WHAT is the difference between John Peel and Sir Jimmy Savile?
At first glance: not a lot. Both radio DJs, both national treasures and both, it now seems certain, had sexual relations with female fans aged under 16.
In Savile’s case, nothing has been proven but the weight of evidence is compelling.
As for Peel, he cheerfully admitted it. In a 1989 newspaper interview he said that girls used to “queue up” outside a radio station to give him oral sex.
“I remember one of my regular customers, as it were, turned out to be 13,” he is quoted as saying, “though she looked older.”
Two paedos in a pod? The main difference is that Peel’s name remains sacred while Savile’s is already mud.
Why, I wonder, has no morally upstanding citizen thought to desecrate Peel’s grave in the way they did Savile’s?
Why has no newspaper started a campaign to posthumously strip Peel’s OBE, as one is currently doing with Savile’s knighthood?
And why is the board of the planned John Peel Centre for Creative Arts not seeking to drop those first two words like a hot potato, just as the trustees of the Jimmy Savile Charitable Trust are reaching for the Tippex?
In short, why was the paedophile-hating British public so ready to forgive one radio icon’s sins but not another’s?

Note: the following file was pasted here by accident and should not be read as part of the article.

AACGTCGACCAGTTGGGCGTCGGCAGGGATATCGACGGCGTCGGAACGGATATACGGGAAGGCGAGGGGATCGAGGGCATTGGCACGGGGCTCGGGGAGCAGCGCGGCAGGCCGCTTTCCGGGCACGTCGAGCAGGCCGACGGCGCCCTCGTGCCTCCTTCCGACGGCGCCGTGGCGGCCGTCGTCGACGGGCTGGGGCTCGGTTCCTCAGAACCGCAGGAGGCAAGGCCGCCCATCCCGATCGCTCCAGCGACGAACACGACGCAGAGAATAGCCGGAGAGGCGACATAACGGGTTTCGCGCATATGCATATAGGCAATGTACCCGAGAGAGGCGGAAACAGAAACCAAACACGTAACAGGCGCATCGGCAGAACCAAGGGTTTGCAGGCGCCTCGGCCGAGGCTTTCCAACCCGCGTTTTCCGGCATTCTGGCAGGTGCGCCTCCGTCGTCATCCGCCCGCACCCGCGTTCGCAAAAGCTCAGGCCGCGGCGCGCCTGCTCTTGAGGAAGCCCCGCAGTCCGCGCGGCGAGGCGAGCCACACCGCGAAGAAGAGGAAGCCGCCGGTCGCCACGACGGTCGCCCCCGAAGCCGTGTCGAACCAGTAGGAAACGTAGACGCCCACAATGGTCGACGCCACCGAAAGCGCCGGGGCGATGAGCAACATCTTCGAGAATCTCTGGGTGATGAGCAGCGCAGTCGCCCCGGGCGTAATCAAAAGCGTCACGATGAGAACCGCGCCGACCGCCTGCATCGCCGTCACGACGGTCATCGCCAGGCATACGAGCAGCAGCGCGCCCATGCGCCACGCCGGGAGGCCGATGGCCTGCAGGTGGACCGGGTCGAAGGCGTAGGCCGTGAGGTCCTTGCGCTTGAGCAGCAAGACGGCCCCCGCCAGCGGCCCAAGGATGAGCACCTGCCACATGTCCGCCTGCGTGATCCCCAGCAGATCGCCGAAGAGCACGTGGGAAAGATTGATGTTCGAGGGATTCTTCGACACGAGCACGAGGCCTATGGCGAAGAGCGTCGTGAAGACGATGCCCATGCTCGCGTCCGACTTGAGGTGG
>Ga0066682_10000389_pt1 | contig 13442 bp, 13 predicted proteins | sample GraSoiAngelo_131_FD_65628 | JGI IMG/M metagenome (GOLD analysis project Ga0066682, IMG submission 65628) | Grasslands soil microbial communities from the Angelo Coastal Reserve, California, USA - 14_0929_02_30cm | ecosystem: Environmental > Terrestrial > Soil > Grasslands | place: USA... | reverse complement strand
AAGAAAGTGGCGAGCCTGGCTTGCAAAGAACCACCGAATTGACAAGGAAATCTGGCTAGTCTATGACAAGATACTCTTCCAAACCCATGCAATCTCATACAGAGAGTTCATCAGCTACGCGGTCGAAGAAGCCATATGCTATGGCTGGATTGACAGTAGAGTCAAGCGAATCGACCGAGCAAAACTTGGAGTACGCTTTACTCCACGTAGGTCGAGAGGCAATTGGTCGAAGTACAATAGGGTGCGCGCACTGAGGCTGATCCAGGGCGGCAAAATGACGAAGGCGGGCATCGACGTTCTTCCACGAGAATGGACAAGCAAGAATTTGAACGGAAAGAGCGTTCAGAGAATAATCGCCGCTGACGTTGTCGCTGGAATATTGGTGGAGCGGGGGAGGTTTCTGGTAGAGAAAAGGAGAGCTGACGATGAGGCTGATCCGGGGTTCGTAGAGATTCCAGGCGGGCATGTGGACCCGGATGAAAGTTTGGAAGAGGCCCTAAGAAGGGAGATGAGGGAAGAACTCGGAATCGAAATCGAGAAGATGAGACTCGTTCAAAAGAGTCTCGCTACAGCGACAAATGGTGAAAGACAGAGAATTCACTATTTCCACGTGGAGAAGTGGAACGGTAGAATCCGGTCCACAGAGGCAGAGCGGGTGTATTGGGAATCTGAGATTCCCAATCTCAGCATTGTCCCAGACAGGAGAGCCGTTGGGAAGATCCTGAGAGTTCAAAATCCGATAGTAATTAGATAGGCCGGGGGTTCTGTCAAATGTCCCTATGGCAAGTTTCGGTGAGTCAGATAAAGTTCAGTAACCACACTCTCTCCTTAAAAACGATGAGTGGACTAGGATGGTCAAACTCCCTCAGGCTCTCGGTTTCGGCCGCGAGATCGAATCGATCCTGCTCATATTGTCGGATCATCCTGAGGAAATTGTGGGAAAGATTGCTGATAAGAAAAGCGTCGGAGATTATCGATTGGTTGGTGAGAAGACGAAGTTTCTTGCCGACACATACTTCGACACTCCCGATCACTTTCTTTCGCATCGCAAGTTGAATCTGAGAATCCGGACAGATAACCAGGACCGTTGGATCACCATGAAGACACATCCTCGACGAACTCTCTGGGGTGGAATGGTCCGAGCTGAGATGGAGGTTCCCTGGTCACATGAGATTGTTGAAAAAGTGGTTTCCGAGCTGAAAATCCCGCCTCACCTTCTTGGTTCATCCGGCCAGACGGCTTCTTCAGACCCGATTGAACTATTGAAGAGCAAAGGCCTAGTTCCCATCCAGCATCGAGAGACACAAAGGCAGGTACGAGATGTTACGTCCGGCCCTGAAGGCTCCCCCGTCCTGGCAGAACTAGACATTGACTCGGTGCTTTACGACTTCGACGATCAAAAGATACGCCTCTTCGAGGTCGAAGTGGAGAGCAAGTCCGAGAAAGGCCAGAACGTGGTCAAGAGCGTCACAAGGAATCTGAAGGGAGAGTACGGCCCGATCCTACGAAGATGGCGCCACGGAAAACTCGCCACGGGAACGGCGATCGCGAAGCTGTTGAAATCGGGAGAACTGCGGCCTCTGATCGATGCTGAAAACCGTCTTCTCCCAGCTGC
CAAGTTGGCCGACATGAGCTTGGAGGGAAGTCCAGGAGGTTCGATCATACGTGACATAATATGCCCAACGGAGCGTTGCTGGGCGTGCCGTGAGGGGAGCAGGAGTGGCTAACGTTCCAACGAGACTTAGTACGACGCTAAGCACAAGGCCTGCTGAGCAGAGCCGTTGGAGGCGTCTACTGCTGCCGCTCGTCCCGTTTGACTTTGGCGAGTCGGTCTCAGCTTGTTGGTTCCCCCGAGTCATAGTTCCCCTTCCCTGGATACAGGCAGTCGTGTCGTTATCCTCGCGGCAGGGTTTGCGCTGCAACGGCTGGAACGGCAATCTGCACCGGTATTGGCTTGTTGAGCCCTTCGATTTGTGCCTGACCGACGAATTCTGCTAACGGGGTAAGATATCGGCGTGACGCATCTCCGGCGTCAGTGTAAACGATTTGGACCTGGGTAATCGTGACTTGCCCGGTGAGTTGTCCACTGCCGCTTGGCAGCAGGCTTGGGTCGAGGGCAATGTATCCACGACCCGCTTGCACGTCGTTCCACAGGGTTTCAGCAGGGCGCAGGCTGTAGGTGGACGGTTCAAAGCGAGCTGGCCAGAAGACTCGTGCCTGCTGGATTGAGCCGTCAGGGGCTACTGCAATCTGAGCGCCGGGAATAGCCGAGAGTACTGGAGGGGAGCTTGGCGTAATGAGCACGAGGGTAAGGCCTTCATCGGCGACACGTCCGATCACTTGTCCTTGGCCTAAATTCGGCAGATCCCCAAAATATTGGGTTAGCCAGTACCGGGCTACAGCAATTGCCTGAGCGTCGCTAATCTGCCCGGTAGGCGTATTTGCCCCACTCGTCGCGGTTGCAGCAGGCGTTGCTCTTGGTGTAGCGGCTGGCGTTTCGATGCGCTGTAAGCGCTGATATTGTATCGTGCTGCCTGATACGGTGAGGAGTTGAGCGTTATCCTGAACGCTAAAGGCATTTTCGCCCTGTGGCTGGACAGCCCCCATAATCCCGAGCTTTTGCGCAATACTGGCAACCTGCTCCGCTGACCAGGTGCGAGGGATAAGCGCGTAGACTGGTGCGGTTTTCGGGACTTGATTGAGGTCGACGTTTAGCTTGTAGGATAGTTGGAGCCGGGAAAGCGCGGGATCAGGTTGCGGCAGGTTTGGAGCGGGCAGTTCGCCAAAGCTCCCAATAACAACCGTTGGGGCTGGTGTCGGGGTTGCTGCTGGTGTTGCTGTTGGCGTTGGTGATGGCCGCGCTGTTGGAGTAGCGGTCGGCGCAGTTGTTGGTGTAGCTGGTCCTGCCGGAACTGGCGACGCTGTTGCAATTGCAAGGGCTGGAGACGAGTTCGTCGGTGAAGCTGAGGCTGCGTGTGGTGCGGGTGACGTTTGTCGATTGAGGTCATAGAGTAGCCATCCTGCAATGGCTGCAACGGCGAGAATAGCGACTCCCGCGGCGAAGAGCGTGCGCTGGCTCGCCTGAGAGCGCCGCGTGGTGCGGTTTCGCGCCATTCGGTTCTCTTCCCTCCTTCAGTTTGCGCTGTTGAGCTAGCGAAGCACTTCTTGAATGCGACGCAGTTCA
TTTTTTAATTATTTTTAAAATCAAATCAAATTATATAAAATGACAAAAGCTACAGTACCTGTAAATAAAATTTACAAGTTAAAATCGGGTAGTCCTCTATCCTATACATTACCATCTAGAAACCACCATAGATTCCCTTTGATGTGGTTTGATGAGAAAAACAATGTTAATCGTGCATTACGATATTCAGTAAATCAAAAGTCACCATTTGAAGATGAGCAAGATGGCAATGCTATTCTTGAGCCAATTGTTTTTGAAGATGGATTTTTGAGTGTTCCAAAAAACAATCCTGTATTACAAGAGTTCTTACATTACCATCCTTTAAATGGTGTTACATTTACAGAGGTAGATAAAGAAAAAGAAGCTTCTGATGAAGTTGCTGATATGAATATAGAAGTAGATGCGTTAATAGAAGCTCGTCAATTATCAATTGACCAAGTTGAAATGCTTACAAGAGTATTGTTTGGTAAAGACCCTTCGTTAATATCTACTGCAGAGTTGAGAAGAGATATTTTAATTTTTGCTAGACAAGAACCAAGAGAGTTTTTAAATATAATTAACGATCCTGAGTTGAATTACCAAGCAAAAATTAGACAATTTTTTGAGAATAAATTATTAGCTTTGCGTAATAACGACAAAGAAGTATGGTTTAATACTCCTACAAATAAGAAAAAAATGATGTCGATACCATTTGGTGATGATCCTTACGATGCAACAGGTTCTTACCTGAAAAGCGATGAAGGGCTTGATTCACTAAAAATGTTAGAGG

Well, the severity of the sin plays a part: Savile appears to have actively trawled for vulnerable girls he knew full well were under-age, whereas Peel was merely lackadaisical about the legality of those who sought him out. That is not a complete defence, but it is a significant mitigating circumstance.
Longevity of sin is also relevant: Peel’s confession related to a short period of his life, when he was a young man. Savile’s alleged crimes spanned several decades.
Plus, Peel’s jaunty confession helps his cause. It is amazing what transgressions we will forgive if they are volunteered with lashings of boyish charm (see Boris Johnson for details).
However, our willingness to forgive Peel may also stem from a less virtuous source: he is too important for us to lose.
Savile, like Gary Glitter or Jonathan King, was a bit of disposable fluff. He played the hits, spouted a few catchphrases and rattled his jewellery.
Peel, on the other hand, did more than skate over the pop culture. He created it. By breaking some great bands and staying up late to play many more dud ones, he created the soundtrack to millions of young lives.
Could it be that we great moral crusaders are willing to crucify a man for destroying teenage lives, as long as doing so does not tarnish the memory of our own gilded youth?
In other words, we love teenagers but we love Teenage Kicks more.